Liatsis notes that, “If you’re interested in pursuing this career down the road, you should start in a digital marketing or integrated marketing role with a focus on lead generation, social media, email campaigns and analytics.”
Demand generation managers are expected to have robust resumes that demonstrate an expert understanding of both inbound and outbound marketing tactics, as well as digital marketing channels — particularly search engine optimization (SEO) and search engine marketing (SEM), pay-per-click (PPC), social media, and email.
A solid background working with a variety of industry-standard tools — including marketing automation platforms, such as HubSpot and Marketo — is a must in this position. In addition, hiring managers will expect you to be proficient in CRM programs like Salesforce, and other common digital marketing tools like Google Ads and Google Analytics.
Many firms will look for candidates who have the advanced analytics experience required to recognize actionable insights pertaining to the customer lifecycle. Depending on the clients of the firm or agency you work with, some employers may want you to have a background in B2B or B2C marketing.
Are tech skills all you’ll need?
Hardly. Along with a breadth of technical know-how, demand generation manager roles require a hearty assortment of soft skills. Chief among these is the ability to collaborate with others, as you’ll regularly work with cross-functional teams and upper management to achieve strategic goals.
The strategies developed by a demand generation manager will almost always require buy-in and resources from leadership and other departments, so you’ll need to be persuasive and also comfortable pushing back when necessary.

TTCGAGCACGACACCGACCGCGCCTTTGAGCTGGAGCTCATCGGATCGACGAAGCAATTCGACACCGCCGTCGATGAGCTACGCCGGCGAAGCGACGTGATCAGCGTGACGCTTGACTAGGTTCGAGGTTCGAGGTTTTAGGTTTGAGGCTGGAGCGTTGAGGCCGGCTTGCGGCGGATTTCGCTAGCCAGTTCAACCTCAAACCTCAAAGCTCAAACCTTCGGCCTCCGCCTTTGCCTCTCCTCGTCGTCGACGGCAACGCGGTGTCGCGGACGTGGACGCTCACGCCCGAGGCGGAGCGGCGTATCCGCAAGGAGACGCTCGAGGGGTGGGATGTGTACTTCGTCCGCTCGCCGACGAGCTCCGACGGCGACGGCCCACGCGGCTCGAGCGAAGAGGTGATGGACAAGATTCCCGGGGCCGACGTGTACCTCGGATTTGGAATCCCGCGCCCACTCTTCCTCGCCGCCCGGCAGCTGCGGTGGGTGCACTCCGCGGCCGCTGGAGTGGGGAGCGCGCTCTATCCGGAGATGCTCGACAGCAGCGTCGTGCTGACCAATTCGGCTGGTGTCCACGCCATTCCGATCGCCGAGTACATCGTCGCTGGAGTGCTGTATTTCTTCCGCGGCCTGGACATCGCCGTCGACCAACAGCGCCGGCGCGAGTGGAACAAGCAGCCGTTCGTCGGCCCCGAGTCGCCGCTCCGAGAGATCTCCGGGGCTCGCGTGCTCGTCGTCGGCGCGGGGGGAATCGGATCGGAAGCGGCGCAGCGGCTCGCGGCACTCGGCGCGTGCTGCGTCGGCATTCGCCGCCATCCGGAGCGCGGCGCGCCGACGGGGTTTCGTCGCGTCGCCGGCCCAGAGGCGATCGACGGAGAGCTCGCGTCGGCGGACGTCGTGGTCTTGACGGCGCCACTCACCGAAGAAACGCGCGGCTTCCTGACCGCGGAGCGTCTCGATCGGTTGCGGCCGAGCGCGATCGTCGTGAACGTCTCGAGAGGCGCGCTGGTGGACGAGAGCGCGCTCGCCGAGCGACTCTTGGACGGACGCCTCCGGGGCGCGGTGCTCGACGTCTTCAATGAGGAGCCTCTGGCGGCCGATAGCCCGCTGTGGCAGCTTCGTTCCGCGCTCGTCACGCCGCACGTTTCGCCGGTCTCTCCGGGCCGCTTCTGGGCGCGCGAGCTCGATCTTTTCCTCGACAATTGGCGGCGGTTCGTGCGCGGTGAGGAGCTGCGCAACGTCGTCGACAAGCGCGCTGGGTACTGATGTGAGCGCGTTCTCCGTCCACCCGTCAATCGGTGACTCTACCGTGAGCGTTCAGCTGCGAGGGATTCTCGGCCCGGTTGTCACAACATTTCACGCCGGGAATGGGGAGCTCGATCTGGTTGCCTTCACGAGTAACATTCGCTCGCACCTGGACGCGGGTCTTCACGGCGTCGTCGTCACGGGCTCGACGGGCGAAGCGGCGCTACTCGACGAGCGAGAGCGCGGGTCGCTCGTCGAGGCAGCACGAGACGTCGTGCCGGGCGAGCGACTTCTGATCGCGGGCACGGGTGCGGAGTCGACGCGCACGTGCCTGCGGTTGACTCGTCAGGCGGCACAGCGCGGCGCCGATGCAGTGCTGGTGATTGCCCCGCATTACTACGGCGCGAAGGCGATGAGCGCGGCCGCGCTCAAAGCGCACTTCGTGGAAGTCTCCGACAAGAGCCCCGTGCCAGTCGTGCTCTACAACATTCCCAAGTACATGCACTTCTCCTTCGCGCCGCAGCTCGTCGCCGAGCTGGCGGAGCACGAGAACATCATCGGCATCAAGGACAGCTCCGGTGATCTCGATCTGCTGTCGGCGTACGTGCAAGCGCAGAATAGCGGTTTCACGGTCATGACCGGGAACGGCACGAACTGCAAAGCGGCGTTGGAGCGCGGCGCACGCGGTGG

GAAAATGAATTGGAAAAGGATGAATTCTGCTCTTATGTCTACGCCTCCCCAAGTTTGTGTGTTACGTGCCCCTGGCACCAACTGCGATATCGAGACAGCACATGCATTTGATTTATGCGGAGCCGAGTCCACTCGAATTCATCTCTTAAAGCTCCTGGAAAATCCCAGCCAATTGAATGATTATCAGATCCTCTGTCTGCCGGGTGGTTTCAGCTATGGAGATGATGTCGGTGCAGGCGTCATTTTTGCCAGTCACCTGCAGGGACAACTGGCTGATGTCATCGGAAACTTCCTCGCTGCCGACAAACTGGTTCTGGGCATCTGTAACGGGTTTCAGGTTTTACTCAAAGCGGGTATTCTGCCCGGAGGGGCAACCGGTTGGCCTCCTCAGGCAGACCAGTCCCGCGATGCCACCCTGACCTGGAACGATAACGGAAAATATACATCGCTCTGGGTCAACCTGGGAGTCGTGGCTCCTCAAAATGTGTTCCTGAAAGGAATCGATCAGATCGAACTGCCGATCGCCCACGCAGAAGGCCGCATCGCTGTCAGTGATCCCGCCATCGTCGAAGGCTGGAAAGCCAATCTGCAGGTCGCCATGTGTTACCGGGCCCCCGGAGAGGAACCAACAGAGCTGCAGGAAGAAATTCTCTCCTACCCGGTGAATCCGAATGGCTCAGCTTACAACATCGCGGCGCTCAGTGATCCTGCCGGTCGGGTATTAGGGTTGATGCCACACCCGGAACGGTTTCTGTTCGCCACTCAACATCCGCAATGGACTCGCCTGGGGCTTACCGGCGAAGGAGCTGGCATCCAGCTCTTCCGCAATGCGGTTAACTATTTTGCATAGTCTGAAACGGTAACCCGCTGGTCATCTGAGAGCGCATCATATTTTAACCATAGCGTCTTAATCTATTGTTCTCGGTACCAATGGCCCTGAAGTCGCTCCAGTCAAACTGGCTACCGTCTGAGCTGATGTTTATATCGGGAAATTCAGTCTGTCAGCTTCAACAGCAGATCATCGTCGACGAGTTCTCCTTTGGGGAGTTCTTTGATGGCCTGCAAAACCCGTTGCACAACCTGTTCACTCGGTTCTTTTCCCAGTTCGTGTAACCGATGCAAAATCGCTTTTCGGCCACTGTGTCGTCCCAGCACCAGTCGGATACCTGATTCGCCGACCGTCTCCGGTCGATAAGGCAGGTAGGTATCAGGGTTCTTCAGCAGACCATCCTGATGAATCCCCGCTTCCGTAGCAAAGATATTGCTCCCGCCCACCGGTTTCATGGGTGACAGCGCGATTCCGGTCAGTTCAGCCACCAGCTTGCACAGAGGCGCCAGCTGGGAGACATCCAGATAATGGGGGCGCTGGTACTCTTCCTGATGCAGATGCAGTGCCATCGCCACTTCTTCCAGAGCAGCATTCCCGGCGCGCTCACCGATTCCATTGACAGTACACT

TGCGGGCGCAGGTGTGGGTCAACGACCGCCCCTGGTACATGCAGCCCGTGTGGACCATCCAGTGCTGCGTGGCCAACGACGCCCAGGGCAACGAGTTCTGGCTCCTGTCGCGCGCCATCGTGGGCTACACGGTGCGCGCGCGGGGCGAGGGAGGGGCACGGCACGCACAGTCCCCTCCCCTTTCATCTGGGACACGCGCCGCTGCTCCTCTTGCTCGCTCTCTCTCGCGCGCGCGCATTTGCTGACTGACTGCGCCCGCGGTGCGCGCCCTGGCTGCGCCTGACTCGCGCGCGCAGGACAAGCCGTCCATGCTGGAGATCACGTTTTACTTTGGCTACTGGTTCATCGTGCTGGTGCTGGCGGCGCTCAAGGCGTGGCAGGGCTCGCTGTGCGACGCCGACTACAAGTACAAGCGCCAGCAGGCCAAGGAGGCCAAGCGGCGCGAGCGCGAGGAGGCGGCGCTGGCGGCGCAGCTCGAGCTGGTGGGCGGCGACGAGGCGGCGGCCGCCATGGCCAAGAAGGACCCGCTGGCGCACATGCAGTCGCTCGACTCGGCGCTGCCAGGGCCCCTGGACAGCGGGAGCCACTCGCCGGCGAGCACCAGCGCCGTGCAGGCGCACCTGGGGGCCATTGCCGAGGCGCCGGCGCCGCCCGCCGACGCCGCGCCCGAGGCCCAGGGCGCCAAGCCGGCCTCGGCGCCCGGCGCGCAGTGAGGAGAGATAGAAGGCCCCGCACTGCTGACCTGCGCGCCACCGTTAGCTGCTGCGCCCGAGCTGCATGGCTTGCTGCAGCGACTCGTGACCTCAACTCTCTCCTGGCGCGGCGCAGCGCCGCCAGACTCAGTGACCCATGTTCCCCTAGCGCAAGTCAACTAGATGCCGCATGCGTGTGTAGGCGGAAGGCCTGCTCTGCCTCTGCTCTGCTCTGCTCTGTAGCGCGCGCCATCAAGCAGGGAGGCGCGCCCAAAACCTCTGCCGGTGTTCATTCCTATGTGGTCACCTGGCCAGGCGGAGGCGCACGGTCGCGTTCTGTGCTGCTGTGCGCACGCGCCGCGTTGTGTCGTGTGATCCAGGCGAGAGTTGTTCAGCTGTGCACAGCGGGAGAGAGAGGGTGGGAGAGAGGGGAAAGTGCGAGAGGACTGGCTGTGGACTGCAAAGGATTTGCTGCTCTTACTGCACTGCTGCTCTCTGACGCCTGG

Additionally, outstanding written and verbal communication skills are essential in this role. You must be able to clearly convey the tactics and business goals associated with your demand generation strategies to coworkers and senior leadership. Likewise, you’ll need to be able to make the numbers talk when addressing executive teams by translating data points into measures of campaign success.
Demand generation manager salary
The latest Salary Guide from Robert Half lists average starting salary projections for demand generation managers in the United States. The rate of compensation for this role can vary, depending on the local market and your skills and experience.
According to the guide, starting compensation for a demand generation manager working at an agency or company this year is $92,250. This is a midrange starting salary that a candidate with average experience and most of the necessary skills for the job could expect.
Since marketing firms recognize the value of this in-demand position, you may see your paycheck bolstered with more robust benefits packages, incentives and perks that enhance work-life balance, such as flexible scheduling and telecommute options, health and wellness programs or open vacation policies.